The proposal of a BDSM themed group exhibition sounds gimmicky off the bat, like something that might exist as a for-profit museum venture in a Euro tourism zone, but the local buzz that preceded the group show xXx at Current Space Gallery this November indicated more serious expectations. Obviously, the conversations regarding sex practices that rely on a certain level of theatre have a lot of ground to cover when the issues at hand cover power relationships, consensual violence, trust agreements, and so on. These topics resonate with the deeper frequencies in any social sphere since a binary between an inside, theatrical world and an outside, encompassing world relies on the general vibrations that are felt in whichever is deemed to be “real,” be that inside or outside.
James Bouché, Colin Schappi, and Laura Judkis certainly express this complexity in the space. There is nothing in the show that would primarily lend itself to the realm of the sexual (whatever that may be), but this proves to be no barrier for each object’s recontextualization. The fluorescent glow and a strictly black/white/chrome monochrome palette shared between the artists’ works reflects a gesture towards the surgically sterile. Schappi focuses on surface in a way that attempts to remove his hand from the equation: two of his pieces focus on metal links, one a perfectly chrome plated four ring chain-link (made of cock rings), the other a single bike lock fastened to and balanced on a simply designed bike port. His third piece uses the gallery wall to emboss an old, esoteric symbol (a triquetra) on the dry wall plaster. Bouché uses glass planes, stainless steel, and black straps to work in a related language, while Judkis balances the feel of the space with her black, tar-beaten forms that stand in contrast to the cleanliness of Schappi and Bouché.
The all-business, no frills statement included by the artists focuses on an ambiguity in potential between objects, pointing to an ability for repossessing tools in both directions, the “dark potential” in the everyday as well as the controllable in the violent. Between the artists, Bouché’s pieces are the most attention grabbing. On one wall, uniform black ratchet straps alternatingly attached to floor and ceiling (each with industrial strength tension) support a large plane of glass by matching downward with upward pull. The delicate, wavering stasis and minimal form hypnotizes while, in a corner across the room, another piece by Bouché uses hundreds (or thereabouts) of basic, chrome wall hooks to form a column replicating some gesture of an iron maiden, a sadistic cradle of sorts. Unlike the rest of the works in xXx, this piece relies on a gestalt relationship more frequently seen in painting, seen here with a sort of flickering between the recognized consumer object and the unfamiliar threatening object.
Surprisingly, the most dramatic move in the show is the space itself. I’m not familiar with any instance of erecting a gallery within a gallery, but it was done here with an incredible attention to detail. (Maybe the more surprising bit is that such an ambitious undertaking was made viewable for only two weeks.) The gesture on one hand is domineering, showing the artists could imagine a space better for their work than what Current could offer, but I’m maybe more interested in the way I’m forced to read the gallery walls as theatre veneers marking inside from outside. Walking past exposed lumber and drywall work makes the space have a definite stage left, stage right, entrance and exit. In the conversation about the latent darkness in the everyday, this move has more impact on that discussion and my own meditations on whether the theatrical inside or the encompassing outside has more weight as “truth” than the individual pieces of the show. In the back and forth between the everyday and the violent, what makes one more real from the other?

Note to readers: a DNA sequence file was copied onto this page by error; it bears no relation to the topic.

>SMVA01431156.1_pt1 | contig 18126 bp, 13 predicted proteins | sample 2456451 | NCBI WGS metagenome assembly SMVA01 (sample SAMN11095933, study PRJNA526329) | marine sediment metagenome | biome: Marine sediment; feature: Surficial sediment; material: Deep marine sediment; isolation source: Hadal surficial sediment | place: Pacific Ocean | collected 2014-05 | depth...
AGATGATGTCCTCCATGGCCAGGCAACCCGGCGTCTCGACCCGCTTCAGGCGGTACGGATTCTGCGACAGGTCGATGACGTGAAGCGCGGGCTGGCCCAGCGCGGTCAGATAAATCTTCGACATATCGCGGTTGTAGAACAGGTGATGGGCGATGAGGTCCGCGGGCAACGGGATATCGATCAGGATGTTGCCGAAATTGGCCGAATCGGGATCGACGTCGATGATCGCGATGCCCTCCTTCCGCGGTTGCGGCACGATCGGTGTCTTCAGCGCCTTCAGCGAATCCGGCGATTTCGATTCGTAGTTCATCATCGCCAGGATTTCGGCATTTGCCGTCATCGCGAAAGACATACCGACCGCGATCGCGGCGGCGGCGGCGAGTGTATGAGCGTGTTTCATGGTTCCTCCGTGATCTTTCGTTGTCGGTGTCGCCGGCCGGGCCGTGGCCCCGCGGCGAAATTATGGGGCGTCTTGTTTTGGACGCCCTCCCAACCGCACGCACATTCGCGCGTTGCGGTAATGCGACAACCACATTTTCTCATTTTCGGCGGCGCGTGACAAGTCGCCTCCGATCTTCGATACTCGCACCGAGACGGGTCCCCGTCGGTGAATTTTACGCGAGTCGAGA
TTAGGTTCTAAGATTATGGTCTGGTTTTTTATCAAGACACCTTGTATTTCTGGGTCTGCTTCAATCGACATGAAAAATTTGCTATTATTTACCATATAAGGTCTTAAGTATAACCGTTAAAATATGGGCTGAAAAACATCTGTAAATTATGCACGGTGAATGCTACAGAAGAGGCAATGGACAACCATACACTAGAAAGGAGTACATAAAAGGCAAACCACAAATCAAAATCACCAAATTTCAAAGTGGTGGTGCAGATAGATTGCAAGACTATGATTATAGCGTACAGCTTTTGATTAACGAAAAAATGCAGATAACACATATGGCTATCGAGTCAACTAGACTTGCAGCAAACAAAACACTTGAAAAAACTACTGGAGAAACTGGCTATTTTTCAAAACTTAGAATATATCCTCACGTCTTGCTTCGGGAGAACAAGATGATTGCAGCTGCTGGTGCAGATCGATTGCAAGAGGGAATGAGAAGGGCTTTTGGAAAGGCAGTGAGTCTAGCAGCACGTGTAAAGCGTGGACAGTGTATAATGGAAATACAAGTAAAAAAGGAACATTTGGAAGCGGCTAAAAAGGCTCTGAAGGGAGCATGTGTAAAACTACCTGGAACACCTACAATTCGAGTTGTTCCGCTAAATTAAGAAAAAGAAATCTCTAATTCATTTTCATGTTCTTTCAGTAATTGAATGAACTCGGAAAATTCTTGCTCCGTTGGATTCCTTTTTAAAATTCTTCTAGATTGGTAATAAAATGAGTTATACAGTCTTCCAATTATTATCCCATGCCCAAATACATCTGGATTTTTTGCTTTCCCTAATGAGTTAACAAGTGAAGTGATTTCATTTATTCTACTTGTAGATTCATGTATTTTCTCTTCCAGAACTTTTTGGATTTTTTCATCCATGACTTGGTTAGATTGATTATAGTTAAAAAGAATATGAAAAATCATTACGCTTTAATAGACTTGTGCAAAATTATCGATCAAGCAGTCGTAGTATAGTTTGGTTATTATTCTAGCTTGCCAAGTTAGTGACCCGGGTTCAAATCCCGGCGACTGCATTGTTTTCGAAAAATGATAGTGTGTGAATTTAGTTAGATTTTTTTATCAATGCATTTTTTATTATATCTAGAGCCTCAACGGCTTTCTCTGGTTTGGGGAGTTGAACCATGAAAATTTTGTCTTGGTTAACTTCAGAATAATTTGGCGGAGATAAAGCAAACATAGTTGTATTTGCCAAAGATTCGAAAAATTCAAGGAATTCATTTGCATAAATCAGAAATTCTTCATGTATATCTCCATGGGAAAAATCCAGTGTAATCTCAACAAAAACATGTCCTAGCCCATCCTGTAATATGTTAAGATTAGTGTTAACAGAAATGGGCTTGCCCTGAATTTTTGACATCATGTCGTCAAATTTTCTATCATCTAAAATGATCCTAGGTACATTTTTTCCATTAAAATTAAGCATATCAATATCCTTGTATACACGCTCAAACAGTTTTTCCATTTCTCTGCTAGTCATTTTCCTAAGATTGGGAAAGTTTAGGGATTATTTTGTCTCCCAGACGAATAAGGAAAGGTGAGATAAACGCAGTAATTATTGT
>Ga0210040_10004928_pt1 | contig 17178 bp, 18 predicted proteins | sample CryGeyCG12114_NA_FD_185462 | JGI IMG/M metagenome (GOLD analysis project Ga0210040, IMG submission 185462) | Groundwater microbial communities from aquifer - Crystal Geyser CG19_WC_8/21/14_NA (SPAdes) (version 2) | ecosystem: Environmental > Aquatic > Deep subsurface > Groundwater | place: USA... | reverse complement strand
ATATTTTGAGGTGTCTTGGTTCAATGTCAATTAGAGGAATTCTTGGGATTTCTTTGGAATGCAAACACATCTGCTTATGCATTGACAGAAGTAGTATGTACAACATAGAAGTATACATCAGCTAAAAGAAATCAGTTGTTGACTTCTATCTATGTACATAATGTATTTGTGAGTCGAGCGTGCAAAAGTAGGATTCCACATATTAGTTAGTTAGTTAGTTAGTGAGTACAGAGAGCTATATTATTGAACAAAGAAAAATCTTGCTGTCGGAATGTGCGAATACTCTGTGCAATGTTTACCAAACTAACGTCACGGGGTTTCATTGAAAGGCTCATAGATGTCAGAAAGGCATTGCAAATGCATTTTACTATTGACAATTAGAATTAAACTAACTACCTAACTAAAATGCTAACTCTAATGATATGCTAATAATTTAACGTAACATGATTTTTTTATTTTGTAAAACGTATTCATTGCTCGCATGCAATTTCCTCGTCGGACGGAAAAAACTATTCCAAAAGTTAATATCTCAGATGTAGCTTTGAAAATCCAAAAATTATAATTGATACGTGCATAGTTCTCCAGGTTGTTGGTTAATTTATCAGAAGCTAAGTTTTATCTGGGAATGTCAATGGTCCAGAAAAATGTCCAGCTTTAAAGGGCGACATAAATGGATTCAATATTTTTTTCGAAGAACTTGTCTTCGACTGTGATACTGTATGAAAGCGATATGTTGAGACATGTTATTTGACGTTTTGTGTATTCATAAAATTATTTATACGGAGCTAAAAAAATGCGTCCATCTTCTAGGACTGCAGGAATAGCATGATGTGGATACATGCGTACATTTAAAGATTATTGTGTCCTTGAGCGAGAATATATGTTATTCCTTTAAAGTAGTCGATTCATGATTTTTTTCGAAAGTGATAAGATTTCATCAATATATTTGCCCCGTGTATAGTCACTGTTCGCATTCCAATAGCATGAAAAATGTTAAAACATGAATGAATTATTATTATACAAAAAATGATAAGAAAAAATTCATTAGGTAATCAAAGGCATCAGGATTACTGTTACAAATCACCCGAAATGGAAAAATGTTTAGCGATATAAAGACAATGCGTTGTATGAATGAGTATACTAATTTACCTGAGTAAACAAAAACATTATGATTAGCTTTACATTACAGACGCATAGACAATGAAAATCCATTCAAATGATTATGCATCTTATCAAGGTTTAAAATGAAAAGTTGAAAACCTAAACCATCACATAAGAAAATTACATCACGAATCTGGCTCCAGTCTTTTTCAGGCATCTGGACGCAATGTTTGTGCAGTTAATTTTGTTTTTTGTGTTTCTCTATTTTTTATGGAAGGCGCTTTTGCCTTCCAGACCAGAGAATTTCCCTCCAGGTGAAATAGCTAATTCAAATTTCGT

In a space made as sterile as this one, Schappi’s metal link pieces leave me a little cold with their industrial design references. I’m more attracted to his drywall embossment with its softness and subtleties of craft. In Judkis’ work, the relationship between wood, fibers, and heavy, sticky, blackness is deeply satisfying, but I wonder if that feeling would remain if these pieces weren’t working to balance out the stuffy cleanliness found in every other aspect of the show. That being said, I enjoy each artist’s success in cultivating a heightened awareness for the sensual in the industrial.
I spent some time enjoying what the cartoon opposite of this show might look like–low lit, red satin, deeply warm tones all around, that’s what sexuality and romance is, right? Susan Sontag comes to mind here, “There hardly seems to be anything that’s purely sexual: it’s overloaded with other forms of affirmation and destruction that you are declaring when you engage in a sexual act. We’ve been instructed that it’s the central or only natural activity of our lives. I mean, it’s very hard to imagine what natural sexuality could be.”
The heavy mediation between work and content in this show could be its key to success, since it helped to avoid the quirky, kinky, oops-did-i-say? “shocking” sexual references as often is done in work that edges near these topics. Instead, the artists navigate it in a sophisticated way that resonates outward by tip toeing on the political without seeming didactic. If the focus of this show is on power relationships before sexual practices, maybe that makes sense. It’s always a good sign when nobody needs to rely on getting naked to show that their work on this topic is “seriously edgy.”
(All photo credit to Maxime La)